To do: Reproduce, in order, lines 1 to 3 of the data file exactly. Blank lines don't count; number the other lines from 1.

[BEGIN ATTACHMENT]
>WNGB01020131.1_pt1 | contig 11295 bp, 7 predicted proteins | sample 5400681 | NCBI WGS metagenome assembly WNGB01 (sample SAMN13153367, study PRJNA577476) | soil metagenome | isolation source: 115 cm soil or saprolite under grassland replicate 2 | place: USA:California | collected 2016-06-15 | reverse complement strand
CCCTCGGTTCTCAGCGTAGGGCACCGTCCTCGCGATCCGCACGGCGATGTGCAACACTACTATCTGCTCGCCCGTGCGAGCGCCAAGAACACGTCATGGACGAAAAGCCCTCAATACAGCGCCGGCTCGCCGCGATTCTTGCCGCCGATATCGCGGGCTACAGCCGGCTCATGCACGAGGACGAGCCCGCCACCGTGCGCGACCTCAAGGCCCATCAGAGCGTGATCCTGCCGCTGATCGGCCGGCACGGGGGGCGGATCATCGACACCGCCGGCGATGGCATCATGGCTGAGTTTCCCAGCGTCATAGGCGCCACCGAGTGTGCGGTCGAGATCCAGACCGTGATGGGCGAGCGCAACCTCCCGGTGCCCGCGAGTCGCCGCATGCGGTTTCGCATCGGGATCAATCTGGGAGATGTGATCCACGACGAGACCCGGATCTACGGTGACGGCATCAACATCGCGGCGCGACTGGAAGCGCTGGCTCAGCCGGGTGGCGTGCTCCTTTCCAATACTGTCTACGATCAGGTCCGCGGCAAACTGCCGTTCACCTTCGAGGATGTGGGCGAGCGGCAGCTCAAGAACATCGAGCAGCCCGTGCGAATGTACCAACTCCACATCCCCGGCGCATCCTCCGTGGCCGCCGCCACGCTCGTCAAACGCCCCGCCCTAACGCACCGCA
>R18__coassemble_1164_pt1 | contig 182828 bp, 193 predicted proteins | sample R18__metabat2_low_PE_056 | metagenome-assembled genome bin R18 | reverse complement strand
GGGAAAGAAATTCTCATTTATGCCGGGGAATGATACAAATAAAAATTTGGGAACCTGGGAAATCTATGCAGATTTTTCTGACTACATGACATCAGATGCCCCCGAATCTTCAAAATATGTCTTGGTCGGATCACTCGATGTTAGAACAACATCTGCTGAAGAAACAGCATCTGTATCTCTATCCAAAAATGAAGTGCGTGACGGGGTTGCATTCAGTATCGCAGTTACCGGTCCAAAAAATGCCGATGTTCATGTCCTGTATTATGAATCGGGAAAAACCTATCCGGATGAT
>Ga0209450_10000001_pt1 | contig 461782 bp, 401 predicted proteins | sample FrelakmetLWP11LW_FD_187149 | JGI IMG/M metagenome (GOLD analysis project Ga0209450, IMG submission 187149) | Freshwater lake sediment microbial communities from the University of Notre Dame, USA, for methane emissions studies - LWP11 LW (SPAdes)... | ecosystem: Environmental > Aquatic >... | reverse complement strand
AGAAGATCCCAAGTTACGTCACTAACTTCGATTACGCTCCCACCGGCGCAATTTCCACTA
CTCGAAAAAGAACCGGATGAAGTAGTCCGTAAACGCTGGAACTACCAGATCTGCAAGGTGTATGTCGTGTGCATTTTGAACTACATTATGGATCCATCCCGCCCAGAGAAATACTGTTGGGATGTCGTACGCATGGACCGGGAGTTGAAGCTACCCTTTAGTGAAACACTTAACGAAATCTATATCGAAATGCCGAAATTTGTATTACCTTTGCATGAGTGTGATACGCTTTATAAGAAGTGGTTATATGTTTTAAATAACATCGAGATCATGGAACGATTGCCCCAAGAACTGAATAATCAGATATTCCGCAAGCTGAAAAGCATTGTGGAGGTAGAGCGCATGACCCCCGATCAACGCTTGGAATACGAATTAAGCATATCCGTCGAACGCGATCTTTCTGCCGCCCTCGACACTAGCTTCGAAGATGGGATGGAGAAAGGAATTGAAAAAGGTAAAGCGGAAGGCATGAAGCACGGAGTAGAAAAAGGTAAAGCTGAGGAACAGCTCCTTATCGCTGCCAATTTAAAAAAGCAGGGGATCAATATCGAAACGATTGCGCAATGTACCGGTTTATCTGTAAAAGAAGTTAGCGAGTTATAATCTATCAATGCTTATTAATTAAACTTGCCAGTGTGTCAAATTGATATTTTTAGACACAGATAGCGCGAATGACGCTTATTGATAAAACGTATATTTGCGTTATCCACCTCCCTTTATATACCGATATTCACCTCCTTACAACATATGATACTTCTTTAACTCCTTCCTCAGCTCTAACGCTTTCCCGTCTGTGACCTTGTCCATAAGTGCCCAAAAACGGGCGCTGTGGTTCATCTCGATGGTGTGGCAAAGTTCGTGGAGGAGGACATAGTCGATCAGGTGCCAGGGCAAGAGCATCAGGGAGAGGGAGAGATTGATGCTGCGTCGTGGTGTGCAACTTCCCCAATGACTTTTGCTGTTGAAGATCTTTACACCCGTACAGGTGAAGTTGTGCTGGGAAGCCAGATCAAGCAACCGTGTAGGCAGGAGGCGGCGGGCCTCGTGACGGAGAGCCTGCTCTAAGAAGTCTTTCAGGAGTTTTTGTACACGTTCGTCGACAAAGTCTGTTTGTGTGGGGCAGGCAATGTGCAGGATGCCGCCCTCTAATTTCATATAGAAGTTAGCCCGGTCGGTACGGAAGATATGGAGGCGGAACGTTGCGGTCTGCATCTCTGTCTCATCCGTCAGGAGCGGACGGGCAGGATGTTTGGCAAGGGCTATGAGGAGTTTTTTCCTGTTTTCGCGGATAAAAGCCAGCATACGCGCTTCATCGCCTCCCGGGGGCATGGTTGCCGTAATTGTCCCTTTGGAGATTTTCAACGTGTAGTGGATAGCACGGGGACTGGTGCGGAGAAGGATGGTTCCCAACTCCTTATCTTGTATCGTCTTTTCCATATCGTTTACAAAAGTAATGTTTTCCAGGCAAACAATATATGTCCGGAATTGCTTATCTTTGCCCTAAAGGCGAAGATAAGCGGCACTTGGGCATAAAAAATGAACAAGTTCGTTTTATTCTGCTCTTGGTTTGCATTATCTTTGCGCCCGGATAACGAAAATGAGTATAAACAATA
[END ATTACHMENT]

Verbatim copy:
>WNGB01020131.1_pt1 | contig 11295 bp, 7 predicted proteins | sample 5400681 | NCBI WGS metagenome assembly WNGB01 (sample SAMN13153367, study PRJNA577476) | soil metagenome | isolation source: 115 cm soil or saprolite under grassland replicate 2 | place: USA:California | collected 2016-06-15 | reverse complement strand
CCCTCGGTTCTCAGCGTAGGGCACCGTCCTCGCGATCCGCACGGCGATGTGCAACACTACTATCTGCTCGCCCGTGCGAGCGCCAAGAACACGTCATGGACGAAAAGCCCTCAATACAGCGCCGGCTCGCCGCGATTCTTGCCGCCGATATCGCGGGCTACAGCCGGCTCATGCACGAGGACGAGCCCGCCACCGTGCGCGACCTCAAGGCCCATCAGAGCGTGATCCTGCCGCTGATCGGCCGGCACGGGGGGCGGATCATCGACACCGCCGGCGATGGCATCATGGCTGAGTTTCCCAGCGTCATAGGCGCCACCGAGTGTGCGGTCGAGATCCAGACCGTGATGGGCGAGCGCAACCTCCCGGTGCCCGCGAGTCGCCGCATGCGGTTTCGCATCGGGATCAATCTGGGAGATGTGATCCACGACGAGACCCGGATCTACGGTGACGGCATCAACATCGCGGCGCGACTGGAAGCGCTGGCTCAGCCGGGTGGCGTGCTCCTTTCCAATACTGTCTACGATCAGGTCCGCGGCAAACTGCCGTTCACCTTCGAGGATGTGGGCGAGCGGCAGCTCAAGAACATCGAGCAGCCCGTGCGAATGTACCAACTCCACATCCCCGGCGCATCCTCCGTGGCCGCCGCCACGCTCGTCAAACGCCCCGCCCTAACGCACCGCA
>R18__coassemble_1164_pt1 | contig 182828 bp, 193 predicted proteins | sample R18__metabat2_low_PE_056 | metagenome-assembled genome bin R18 | reverse complement strand